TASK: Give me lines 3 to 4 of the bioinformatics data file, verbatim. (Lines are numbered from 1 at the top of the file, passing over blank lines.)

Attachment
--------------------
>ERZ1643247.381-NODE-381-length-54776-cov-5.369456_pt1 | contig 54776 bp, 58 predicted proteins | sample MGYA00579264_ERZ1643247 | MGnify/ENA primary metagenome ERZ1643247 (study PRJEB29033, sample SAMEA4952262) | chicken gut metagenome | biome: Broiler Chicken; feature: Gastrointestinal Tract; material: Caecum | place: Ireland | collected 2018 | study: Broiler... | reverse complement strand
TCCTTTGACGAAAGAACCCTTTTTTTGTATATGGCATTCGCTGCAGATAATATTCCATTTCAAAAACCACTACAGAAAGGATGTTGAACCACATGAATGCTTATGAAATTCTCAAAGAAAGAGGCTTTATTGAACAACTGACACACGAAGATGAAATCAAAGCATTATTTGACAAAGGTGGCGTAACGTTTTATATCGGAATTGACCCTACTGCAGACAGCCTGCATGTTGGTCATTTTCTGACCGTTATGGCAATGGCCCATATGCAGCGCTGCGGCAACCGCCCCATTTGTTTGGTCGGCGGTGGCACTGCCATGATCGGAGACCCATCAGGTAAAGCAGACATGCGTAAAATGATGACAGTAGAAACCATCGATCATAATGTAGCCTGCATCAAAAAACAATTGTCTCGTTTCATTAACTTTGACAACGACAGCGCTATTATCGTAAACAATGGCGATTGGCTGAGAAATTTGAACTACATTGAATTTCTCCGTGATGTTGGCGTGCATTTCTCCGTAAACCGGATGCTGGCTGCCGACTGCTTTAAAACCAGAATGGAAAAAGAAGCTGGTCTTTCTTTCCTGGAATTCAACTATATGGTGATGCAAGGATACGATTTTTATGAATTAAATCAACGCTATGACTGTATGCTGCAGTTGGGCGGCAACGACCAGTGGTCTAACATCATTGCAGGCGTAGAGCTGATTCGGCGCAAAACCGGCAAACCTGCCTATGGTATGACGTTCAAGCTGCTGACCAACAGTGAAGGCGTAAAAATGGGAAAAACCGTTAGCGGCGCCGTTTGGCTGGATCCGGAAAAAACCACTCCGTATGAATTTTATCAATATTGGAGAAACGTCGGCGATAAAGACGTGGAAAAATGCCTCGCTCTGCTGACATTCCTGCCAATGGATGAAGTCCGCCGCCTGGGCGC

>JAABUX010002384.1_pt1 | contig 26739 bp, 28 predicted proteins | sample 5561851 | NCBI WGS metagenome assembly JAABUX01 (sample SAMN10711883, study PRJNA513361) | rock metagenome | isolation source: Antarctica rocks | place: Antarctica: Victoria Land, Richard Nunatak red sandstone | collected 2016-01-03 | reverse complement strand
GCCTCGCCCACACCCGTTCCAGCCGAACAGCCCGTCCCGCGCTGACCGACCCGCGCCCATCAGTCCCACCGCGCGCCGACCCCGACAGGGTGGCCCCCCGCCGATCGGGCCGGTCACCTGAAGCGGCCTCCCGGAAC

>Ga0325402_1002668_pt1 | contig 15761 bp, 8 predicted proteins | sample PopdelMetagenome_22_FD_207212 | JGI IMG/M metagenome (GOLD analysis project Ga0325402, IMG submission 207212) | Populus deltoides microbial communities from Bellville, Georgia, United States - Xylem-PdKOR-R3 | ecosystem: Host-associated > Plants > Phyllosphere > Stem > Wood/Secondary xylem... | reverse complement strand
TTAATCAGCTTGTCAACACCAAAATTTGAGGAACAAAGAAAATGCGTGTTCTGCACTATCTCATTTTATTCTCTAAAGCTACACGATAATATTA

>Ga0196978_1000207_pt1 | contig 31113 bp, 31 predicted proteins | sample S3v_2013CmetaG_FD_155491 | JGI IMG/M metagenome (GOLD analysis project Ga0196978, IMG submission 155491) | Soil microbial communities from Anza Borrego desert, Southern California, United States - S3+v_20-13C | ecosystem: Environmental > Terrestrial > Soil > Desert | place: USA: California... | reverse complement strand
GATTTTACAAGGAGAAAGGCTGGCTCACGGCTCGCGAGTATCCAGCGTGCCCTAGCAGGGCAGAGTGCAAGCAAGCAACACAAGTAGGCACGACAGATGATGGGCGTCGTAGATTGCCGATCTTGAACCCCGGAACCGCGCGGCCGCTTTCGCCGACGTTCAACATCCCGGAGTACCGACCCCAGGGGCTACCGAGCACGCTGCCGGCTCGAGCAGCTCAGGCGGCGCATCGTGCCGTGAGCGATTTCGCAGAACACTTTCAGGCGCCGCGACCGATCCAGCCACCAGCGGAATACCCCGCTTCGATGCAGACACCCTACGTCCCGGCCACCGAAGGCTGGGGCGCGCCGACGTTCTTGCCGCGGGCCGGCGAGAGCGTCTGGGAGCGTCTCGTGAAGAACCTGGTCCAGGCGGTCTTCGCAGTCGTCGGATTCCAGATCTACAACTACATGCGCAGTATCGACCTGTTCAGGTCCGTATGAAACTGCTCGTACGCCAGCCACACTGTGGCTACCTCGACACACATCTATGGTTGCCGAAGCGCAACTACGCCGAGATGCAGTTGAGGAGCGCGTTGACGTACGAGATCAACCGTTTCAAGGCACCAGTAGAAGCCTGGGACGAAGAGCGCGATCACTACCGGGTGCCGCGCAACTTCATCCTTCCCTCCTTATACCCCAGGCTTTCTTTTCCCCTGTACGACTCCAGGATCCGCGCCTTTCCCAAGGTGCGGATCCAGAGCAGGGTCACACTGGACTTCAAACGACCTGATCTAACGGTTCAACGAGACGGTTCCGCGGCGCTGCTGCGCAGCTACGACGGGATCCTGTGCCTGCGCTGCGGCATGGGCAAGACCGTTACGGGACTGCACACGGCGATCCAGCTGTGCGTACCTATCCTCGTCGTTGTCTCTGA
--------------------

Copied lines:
>JAABUX010002384.1_pt1 | contig 26739 bp, 28 predicted proteins | sample 5561851 | NCBI WGS metagenome assembly JAABUX01 (sample SAMN10711883, study PRJNA513361) | rock metagenome | isolation source: Antarctica rocks | place: Antarctica: Victoria Land, Richard Nunatak red sandstone | collected 2016-01-03 | reverse complement strand
GCCTCGCCCACACCCGTTCCAGCCGAACAGCCCGTCCCGCGCTGACCGACCCGCGCCCATCAGTCCCACCGCGCGCCGACCCCGACAGGGTGGCCCCCCGCCGATCGGGCCGGTCACCTGAAGCGGCCTCCCGGAAC